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Mary Corbet

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I learned to embroider when I was a kid, when everyone was really into cross stitch (remember the '80s?). Eventually, I migrated to surface embroidery, teaching myself with whatever I could get my hands on...read more

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Half: Embroidery, Pessimism, and Optimism

 

I was going to title today’s article “The Pessimist’s View of Reaching the Half Way Point on a Beloved Embroidery Project.”

I didn’t, for obvious reasons.

Usually, I’m a pretty optimistic sorta gal, but I’ve got seriously conflicting feelings, now that I’ve finished the whole right half of Late Harvest.

Half of me sees the embroidery project half empty; half of me sees it half full. And half of me (yes, there is enough of me to have three halves) can’t decide if it’s half empty or half full.

The only way to settle my thoughts and re-affirm my normal positive state, I’ve decided, is to talk about it. And who better to talk about it with than you?

Late Harvest Embroidery Project - Crewel Intentions - Half Way

The evening that I finished the very last stitch on the right half of Late Harvest, I experienced a brief flash of supreme satisfaction. A Whole Half was Finished!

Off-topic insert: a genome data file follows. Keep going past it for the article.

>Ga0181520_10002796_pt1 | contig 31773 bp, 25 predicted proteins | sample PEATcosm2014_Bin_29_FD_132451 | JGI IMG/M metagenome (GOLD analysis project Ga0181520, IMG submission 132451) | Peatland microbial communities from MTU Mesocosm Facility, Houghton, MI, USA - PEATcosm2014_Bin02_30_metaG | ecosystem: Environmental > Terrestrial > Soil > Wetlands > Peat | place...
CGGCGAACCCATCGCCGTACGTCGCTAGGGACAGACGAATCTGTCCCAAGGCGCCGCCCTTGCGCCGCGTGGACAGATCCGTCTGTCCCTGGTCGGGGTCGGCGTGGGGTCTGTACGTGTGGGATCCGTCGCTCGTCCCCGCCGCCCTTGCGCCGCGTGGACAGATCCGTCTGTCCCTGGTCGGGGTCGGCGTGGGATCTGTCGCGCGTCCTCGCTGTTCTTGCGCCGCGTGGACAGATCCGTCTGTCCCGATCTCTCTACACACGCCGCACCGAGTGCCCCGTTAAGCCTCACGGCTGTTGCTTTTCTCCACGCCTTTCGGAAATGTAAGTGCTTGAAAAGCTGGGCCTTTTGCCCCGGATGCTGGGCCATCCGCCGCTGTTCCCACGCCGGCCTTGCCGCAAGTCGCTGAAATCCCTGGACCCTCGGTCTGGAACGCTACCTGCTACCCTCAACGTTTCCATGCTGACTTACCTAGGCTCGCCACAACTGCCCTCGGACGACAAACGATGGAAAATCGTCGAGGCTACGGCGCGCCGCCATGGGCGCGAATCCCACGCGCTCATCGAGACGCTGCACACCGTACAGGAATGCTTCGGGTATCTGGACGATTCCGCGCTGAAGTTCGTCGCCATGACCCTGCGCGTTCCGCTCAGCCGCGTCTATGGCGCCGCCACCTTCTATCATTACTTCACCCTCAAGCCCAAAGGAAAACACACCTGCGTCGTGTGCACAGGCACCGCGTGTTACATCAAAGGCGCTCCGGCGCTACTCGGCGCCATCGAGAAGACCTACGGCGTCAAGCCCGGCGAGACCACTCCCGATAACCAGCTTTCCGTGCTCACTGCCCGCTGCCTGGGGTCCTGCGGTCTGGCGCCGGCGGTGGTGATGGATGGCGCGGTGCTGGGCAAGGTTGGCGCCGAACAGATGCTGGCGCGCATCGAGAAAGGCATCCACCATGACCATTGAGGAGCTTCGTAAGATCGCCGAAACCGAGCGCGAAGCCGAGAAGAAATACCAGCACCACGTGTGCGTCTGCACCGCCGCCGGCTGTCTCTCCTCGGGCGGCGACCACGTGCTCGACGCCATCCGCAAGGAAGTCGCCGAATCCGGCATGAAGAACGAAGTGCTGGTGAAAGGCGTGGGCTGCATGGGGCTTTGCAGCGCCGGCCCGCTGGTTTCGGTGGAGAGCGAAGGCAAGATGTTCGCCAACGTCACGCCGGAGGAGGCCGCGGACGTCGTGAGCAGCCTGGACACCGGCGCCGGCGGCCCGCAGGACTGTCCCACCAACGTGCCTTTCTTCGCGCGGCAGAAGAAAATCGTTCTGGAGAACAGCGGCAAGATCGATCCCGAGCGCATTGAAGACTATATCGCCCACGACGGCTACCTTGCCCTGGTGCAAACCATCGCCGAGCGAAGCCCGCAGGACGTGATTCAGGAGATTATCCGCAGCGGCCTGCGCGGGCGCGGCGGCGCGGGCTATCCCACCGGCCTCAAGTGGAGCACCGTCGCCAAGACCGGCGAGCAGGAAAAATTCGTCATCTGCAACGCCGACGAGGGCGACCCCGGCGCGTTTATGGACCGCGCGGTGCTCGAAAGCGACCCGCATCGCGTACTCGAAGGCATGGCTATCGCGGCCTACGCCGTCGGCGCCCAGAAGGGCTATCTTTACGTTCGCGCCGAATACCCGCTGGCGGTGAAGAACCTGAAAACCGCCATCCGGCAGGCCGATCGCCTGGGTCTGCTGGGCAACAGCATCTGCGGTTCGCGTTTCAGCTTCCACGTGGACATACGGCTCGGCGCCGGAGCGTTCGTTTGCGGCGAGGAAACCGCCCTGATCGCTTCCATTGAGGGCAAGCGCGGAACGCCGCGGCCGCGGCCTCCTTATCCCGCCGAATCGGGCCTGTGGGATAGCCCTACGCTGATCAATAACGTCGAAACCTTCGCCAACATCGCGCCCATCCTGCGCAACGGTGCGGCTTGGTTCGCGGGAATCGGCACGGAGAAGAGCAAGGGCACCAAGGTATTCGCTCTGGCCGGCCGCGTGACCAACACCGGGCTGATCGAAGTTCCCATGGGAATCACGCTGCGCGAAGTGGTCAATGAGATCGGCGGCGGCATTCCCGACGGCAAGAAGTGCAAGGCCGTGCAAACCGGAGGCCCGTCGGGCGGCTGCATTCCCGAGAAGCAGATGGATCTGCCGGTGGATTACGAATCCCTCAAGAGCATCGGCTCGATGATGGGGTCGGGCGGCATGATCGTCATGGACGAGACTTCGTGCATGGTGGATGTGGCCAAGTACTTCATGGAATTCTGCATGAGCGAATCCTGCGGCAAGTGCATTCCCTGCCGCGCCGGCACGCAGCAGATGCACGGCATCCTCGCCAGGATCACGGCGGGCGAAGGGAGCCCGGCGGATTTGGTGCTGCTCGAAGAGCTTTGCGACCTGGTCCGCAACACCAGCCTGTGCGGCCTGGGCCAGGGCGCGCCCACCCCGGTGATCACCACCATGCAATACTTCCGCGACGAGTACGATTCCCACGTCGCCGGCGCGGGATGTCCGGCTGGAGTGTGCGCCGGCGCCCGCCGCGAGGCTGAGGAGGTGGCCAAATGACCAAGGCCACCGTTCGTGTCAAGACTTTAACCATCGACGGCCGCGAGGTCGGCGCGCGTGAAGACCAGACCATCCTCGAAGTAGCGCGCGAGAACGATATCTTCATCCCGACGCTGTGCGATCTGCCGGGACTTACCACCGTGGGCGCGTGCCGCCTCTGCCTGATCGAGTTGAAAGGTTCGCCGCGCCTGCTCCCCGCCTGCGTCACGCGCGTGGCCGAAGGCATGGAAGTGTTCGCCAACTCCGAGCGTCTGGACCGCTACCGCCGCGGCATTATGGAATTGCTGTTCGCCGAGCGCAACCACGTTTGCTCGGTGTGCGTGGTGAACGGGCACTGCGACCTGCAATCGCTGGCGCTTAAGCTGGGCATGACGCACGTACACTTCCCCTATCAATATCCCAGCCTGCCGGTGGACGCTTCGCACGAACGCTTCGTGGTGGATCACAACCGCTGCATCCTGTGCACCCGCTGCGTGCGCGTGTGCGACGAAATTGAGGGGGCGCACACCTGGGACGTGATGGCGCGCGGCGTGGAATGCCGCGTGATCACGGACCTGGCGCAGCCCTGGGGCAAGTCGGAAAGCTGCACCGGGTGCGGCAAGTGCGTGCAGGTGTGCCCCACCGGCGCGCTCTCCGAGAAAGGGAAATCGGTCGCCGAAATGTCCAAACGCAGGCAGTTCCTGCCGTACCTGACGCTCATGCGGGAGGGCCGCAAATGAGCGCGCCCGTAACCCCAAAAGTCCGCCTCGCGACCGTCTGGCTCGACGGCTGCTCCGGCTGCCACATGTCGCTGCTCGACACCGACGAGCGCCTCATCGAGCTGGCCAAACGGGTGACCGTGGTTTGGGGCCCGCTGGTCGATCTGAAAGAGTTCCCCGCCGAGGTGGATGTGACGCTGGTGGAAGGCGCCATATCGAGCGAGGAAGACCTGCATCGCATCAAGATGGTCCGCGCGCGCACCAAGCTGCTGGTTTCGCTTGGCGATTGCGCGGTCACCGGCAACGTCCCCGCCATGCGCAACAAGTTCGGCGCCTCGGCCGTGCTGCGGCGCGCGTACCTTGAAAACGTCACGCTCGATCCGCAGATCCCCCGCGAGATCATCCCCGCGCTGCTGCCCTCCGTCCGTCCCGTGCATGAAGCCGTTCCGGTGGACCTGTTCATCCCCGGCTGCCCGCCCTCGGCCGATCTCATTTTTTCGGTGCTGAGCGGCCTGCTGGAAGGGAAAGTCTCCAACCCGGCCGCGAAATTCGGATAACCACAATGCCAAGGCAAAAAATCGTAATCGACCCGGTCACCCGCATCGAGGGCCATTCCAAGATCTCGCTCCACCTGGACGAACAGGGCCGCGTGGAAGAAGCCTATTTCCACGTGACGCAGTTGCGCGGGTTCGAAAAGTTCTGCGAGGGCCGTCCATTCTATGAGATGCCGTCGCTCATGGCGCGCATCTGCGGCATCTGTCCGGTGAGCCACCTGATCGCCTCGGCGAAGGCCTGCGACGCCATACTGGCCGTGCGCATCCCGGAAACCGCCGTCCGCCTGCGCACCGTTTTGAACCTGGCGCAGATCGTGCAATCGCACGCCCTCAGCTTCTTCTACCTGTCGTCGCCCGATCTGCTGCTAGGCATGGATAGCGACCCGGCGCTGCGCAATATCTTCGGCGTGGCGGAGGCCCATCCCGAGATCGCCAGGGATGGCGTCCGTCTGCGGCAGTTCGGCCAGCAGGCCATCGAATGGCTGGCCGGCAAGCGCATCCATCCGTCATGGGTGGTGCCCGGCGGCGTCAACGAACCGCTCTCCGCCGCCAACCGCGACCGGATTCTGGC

Late Harvest Embroidery Project - Crewel Intentions - Half Way

You’re Half Way there! the Optimist in me exclaimed.

Yep, I felt pretty good!

I almost felt…accomplished. Like I had achieved Something Significant.

But then…

Then….

Late Harvest Embroidery Project - Crewel Intentions - Half Way

…the Pessimist in me piped up.

I tried not to listen, I swear I did!

But there it was – that little nasty pessimistic voice.

Oh, you little Evil Thing, you! I cried. Creeping into my thoughts. Shattering my sunshine!

Late Harvest Embroidery Project - Crewel Intentions - Half Way

While the Optimist in me was crying Yippee!, the Pessimist responded with…

Yep. The fun’s almost over. One more half, and no more Late Harvest.

Oh no.

Oh NO!

It’s happening.

It’s the End-of-the-Project Blues. And I haven’t even gotten to the end of the project!

I’ve talked about them before, these particular Blues. They always strike me right at the end of the projects that I really enjoy. The projects that are pure fun, a little challenging, and no strings attached.

All I can say is, I must really like Late Harvest. I can’t believe I’m already feeling sad it’s over, when it’s really only half way over.

So, the Pessimist in me is cuing the Blues.

The Optimist in me, however, is rejoicing that I have a whole half to go.